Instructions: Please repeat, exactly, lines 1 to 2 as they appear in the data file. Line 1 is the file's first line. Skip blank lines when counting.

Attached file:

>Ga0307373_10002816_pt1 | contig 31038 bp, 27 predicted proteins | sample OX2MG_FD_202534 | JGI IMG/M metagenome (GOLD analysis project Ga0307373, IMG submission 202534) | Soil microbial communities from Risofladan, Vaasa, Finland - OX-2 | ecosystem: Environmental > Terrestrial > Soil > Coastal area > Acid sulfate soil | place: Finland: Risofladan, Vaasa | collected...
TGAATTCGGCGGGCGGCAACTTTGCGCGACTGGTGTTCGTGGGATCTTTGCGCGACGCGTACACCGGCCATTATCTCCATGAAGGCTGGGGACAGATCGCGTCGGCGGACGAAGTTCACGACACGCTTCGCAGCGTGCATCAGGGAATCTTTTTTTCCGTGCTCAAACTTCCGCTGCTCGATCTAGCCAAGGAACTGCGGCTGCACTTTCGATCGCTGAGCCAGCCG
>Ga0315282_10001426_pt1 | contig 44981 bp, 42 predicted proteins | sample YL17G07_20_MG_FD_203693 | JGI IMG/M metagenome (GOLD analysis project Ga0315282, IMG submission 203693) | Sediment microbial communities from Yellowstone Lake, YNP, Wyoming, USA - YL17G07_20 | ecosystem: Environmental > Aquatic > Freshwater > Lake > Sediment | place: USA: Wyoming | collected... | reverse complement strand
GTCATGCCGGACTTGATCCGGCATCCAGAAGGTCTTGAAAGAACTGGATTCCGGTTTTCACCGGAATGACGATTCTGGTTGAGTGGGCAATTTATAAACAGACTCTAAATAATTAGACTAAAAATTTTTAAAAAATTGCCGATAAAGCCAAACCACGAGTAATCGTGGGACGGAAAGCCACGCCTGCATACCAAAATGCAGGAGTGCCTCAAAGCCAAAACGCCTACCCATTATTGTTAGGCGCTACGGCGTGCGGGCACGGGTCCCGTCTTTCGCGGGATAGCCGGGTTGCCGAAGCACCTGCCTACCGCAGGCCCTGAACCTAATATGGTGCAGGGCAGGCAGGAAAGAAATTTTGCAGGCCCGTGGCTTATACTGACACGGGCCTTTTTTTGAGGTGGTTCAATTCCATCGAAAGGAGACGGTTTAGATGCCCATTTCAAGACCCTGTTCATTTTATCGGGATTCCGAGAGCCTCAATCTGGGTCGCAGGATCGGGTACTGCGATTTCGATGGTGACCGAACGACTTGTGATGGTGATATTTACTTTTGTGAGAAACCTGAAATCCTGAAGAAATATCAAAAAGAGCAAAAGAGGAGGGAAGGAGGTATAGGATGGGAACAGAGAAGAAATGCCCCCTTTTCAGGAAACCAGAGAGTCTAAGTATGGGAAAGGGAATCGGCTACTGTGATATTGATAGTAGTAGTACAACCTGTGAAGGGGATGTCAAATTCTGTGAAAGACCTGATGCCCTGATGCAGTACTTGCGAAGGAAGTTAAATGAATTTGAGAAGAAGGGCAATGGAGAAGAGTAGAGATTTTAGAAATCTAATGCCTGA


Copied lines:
>Ga0307373_10002816_pt1 | contig 31038 bp, 27 predicted proteins | sample OX2MG_FD_202534 | JGI IMG/M metagenome (GOLD analysis project Ga0307373, IMG submission 202534) | Soil microbial communities from Risofladan, Vaasa, Finland - OX-2 | ecosystem: Environmental > Terrestrial > Soil > Coastal area > Acid sulfate soil | place: Finland: Risofladan, Vaasa | collected...
TGAATTCGGCGGGCGGCAACTTTGCGCGACTGGTGTTCGTGGGATCTTTGCGCGACGCGTACACCGGCCATTATCTCCATGAAGGCTGGGGACAGATCGCGTCGGCGGACGAAGTTCACGACACGCTTCGCAGCGTGCATCAGGGAATCTTTTTTTCCGTGCTCAAACTTCCGCTGCTCGATCTAGCCAAGGAACTGCGGCTGCACTTTCGATCGCTGAGCCAGCCG